Number One Son is a Lufthansa pilot. Today, large passenger jets approach long runways on straight and gently sloped glide paths, all controlled by computers (to reduce irrational fear of the folks in back). It takes a great deal of skill and knowledge to handle such a complicated machine. Even helicopters are stuffed with electronic gadgets unimagined in my day.
Now for the contrast I promised...
This is the view of a real runway and a real airfield. Even in poor weather, it's kinda hard to miss.
I flew in a different era, in a different type of aircraft, and in a different type of environment. We flew with our two hands, by the seat of our pants, and without adult supervision. Computers had been invented, but had certainly not made it to the trenches. The Air Force had air traffic control, but I served its poor relative.
Where's the "runway"?
This is a Korean fire base in Vietnam. They liked to perch their luxury accommodations on the most-inaccessible mountain tops. Everybody and everything had to be hauled by helicopters. Uncle Sugar was nice enough to deliver the goods on a daily basis. We were delivery truck drivers, but had bigger egos and more fun.
Anyone that has flown in mountainous regions should be able to spot the "runway". For those that need help, it's the only flat piece of land (yes, there really is one!) in the right/middle of the photo with a whiff of colored smoke (to help the pilot gauge wind direction and velocity). If it's hard to see, you can share the pilot's daily dilemma. Heavy loads and quixotic winds reduced the margin for error to something close to zero. But, it was a job...and certainly a nicer one than that done by the folks living in this palace.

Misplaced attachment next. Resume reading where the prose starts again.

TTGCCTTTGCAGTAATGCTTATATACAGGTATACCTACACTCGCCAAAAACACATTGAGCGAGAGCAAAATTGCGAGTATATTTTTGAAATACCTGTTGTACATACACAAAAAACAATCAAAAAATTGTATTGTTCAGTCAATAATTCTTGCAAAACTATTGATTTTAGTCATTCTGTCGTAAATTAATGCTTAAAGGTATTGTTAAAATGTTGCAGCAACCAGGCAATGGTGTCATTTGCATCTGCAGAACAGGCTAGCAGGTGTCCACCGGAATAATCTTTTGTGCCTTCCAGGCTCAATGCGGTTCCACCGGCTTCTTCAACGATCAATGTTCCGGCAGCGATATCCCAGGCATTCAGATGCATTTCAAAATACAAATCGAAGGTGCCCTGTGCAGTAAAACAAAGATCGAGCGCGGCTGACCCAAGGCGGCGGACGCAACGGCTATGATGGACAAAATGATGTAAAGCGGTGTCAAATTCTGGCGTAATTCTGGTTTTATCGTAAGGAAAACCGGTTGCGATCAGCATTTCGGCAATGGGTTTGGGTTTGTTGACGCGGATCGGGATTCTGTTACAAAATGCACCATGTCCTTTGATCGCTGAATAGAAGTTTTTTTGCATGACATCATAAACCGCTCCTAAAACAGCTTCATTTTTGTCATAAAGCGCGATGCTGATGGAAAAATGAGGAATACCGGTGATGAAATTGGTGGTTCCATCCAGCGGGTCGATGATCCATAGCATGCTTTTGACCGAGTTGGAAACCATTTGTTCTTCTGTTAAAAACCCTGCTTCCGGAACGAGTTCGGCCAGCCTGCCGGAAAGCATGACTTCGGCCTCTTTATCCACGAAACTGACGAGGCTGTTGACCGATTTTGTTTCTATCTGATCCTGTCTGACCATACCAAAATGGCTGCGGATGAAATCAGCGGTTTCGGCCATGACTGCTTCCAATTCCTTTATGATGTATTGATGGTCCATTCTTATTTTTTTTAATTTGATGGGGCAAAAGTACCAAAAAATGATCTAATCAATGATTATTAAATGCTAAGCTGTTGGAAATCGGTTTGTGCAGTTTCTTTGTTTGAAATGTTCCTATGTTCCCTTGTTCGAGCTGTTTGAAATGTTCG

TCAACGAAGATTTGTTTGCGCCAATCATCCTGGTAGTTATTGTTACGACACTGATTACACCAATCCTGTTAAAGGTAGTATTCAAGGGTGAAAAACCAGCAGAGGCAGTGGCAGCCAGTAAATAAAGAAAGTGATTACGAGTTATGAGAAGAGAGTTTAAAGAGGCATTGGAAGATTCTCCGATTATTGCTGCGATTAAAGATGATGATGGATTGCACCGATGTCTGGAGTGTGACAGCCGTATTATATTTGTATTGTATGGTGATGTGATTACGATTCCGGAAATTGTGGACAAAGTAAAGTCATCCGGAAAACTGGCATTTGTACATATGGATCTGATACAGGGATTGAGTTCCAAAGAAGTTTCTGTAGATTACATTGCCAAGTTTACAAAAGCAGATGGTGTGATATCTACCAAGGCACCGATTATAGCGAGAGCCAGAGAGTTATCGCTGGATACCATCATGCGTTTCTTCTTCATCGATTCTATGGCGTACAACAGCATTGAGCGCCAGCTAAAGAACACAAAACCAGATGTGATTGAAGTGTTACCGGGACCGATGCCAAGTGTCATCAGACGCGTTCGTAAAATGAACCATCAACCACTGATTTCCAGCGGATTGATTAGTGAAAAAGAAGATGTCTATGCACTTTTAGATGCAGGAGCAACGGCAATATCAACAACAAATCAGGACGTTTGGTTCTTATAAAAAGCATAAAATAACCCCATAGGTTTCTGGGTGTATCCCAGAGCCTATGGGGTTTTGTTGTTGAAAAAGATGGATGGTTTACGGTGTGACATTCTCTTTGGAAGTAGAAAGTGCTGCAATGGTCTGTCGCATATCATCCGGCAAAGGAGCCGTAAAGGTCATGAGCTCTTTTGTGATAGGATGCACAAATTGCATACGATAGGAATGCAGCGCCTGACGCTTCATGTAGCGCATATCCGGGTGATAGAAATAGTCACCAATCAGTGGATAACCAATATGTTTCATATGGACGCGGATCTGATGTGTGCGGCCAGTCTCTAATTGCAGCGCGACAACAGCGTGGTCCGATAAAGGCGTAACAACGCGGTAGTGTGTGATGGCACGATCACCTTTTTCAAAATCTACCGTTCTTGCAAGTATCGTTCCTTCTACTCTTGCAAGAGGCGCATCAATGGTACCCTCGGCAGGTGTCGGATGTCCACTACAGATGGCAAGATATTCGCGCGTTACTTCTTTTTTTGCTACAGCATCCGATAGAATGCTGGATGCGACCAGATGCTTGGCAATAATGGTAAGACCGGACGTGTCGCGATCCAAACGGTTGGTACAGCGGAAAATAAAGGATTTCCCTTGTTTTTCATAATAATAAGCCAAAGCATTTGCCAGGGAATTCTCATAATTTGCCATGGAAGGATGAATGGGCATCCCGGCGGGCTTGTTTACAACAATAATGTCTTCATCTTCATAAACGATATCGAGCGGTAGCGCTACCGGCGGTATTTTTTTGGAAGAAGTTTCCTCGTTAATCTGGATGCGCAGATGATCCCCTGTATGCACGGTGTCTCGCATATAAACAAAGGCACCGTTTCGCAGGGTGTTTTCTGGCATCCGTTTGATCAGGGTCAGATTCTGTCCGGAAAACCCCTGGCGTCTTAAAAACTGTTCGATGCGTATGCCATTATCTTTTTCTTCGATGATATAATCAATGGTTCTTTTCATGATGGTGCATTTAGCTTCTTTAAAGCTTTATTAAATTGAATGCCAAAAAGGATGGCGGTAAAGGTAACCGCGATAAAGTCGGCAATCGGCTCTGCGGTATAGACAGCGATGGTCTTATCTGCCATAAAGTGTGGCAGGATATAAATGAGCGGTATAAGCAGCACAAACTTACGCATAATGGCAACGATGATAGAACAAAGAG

Prior to writing novels, the author enjoyed a multifaceted career: from decorated combat aviator to advertising professional to global communications director of a major consumer brand. He has traveled the world and met sports, film and television stars, political leaders, and royalty. He graduated from Middlebury College, is married, lives in Germany, and has two grown children.